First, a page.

UNESCO to Award Prize Funded by Dictator Obiang
Freedom House strongly opposes the United Nations Education, Scientific and Cultural Organization (UNESCO)’s decision to award a controversial prize financed by one of the world’s longest-ruling dictators, President Teodoro Obiang Nguema Mbasogo of Equatorial Guinea.
“The decision by the UN’s primary educational and scientific organization to award a prize financed by the kleptocratic dictator of Equatorial Guinea, who has maintained a viselike grip over the citizenry for 33 years, is fundamentally at odds with UNESCO’s mandate,” said Courtney Radsch, senior program manager for the Global Freedom of Expression Campaign at Freedom House.
While UNESCO’s Executive Board has removed Mr. Obiang’s name from the award and renamed it the UNESCO-Equatorial Guinea International Prize for Research in the Life Sciences, Freedom House believes this cosmetic change is not enough. The award still serves to burnish Obiang’s unsavory reputation and is funded by one of the world’s most corrupt and repressive regimes.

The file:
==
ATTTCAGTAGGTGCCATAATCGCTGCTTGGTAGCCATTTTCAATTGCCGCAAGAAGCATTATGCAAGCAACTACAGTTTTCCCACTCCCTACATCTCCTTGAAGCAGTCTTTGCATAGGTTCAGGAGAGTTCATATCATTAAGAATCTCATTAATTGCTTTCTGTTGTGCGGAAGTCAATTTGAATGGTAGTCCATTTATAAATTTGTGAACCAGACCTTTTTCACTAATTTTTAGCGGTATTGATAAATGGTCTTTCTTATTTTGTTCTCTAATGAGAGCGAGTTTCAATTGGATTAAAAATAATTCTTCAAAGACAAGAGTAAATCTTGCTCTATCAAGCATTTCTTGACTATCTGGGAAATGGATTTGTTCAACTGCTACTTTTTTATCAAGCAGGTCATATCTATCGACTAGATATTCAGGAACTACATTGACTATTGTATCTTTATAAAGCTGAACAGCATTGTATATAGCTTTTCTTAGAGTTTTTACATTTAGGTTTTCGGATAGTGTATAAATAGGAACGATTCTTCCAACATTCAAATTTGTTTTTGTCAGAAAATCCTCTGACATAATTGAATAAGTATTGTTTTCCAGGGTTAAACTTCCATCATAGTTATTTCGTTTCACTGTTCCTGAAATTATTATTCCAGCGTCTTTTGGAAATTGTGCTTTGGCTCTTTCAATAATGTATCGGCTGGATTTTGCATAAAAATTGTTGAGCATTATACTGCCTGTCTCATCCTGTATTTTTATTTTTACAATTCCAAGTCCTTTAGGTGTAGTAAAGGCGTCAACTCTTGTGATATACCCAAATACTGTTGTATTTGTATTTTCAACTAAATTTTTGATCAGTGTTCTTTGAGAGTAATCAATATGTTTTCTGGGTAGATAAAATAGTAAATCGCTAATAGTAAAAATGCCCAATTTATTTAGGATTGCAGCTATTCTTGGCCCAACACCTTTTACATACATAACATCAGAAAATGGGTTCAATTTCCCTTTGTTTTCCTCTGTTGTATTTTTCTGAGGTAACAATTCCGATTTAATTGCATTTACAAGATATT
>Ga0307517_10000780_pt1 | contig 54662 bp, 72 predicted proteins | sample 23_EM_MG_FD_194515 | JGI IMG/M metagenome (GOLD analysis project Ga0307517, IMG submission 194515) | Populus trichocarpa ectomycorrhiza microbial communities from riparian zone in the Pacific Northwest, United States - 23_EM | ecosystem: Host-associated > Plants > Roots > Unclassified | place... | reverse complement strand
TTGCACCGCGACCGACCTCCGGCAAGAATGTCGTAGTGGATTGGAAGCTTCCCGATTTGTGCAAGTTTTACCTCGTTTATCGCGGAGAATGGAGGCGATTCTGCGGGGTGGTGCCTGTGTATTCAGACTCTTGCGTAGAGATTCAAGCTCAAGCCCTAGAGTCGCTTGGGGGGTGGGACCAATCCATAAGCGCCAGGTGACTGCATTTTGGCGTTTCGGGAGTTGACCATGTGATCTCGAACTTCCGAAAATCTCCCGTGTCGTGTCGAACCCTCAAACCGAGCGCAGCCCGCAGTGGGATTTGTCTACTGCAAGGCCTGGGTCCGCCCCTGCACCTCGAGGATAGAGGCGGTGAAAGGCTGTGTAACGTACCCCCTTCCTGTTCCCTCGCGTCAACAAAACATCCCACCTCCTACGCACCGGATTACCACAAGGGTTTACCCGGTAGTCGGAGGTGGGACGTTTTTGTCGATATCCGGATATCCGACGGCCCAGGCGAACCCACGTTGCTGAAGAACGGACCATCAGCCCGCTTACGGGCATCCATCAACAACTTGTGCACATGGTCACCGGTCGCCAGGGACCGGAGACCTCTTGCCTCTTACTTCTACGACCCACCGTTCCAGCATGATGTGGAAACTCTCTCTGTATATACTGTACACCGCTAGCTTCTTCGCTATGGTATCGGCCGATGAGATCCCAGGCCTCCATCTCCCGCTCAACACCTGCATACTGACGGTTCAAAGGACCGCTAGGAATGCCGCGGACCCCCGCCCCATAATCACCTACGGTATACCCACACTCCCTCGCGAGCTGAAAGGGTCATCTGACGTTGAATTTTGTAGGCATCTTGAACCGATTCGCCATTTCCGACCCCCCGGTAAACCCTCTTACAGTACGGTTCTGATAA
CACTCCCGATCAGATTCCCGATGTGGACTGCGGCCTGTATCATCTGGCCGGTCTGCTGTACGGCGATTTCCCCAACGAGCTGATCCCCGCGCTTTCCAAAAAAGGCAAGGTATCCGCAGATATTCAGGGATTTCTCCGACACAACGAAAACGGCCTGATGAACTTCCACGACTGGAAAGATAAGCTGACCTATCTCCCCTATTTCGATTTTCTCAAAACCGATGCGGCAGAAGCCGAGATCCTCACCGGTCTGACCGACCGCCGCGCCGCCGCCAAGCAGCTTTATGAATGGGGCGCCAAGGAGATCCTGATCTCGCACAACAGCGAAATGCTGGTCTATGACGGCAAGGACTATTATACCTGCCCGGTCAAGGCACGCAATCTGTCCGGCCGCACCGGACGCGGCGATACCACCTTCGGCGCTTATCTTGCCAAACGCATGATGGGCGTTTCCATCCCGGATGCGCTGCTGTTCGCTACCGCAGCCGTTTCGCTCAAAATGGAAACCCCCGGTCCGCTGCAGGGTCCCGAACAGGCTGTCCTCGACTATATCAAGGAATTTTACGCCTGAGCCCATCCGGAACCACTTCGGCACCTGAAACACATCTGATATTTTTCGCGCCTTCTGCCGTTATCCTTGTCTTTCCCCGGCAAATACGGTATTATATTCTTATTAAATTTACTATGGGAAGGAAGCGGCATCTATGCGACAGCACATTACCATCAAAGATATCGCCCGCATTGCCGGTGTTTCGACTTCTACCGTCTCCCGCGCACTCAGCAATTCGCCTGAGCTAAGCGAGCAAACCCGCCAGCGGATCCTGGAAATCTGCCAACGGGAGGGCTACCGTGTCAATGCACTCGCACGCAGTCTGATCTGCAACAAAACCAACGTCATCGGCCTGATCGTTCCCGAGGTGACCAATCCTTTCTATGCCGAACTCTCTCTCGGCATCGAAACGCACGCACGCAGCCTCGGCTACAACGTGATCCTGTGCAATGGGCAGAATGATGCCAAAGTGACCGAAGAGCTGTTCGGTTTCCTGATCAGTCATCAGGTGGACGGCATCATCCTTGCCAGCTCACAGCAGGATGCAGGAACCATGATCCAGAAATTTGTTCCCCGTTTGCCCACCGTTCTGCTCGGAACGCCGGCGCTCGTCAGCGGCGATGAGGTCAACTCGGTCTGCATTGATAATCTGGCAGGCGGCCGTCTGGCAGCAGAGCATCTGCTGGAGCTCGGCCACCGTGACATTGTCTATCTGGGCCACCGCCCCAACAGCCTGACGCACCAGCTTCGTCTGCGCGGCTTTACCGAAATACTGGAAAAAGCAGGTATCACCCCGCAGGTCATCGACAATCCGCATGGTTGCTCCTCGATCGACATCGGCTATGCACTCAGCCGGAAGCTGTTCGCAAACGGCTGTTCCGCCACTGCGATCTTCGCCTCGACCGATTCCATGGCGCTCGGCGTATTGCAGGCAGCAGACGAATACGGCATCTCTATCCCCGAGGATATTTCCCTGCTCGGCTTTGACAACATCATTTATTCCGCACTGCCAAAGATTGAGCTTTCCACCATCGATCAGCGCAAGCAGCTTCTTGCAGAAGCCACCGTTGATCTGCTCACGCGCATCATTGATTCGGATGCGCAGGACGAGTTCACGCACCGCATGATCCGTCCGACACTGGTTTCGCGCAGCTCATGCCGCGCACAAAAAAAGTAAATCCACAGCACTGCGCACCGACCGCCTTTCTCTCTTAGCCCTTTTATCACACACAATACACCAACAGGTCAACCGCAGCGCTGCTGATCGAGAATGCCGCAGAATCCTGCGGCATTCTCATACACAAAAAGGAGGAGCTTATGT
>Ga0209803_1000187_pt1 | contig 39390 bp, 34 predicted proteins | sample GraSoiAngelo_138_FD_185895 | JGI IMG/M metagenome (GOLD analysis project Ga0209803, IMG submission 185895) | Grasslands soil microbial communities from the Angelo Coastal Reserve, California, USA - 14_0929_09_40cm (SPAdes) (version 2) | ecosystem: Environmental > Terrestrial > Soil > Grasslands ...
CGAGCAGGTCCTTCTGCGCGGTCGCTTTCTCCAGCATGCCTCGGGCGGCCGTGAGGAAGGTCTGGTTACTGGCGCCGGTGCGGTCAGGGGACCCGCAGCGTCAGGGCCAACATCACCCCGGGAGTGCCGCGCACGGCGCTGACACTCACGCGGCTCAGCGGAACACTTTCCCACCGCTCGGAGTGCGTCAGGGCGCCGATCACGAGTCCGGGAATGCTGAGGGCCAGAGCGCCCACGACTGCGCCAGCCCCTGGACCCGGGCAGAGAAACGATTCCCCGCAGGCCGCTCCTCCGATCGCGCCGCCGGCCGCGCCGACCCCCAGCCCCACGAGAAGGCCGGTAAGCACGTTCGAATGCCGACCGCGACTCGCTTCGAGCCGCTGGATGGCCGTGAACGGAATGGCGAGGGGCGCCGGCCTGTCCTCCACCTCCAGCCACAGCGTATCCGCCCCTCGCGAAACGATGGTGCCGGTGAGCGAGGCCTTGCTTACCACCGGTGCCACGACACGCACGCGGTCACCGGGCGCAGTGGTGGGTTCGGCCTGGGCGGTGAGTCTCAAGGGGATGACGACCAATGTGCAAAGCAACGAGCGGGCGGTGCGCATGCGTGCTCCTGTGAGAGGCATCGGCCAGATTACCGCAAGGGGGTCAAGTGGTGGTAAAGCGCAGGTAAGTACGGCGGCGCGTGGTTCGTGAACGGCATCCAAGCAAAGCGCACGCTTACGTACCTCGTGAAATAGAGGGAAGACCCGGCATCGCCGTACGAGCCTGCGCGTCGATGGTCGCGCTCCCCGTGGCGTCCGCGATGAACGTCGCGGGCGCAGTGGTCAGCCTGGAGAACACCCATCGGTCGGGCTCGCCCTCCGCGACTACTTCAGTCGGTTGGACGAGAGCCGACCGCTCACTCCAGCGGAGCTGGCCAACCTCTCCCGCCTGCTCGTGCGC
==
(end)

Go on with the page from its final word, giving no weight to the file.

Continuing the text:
Human rights organizations and several democratic governments opposed the $3 million prize, first proposed in 2008, amid concerns that funding for the award came directly from the government of Equatorial Guinea. A number of notable public figures, including Archbishop Desmond Tutu and Congressman Howard Berman, publicly urged UNESCO to reject the prize, citing a record of corruption, abuse, and restricted press freedom that is well-documented by UN reports, government investigations and reports by non-governmental organizations.
Equatorial Guinea ranks as one of the “Worst of the Worst” countries in Freedom House’s annual survey, Freedom in the World, for its wretched human rights record and history of curtailing political rights and civil liberties.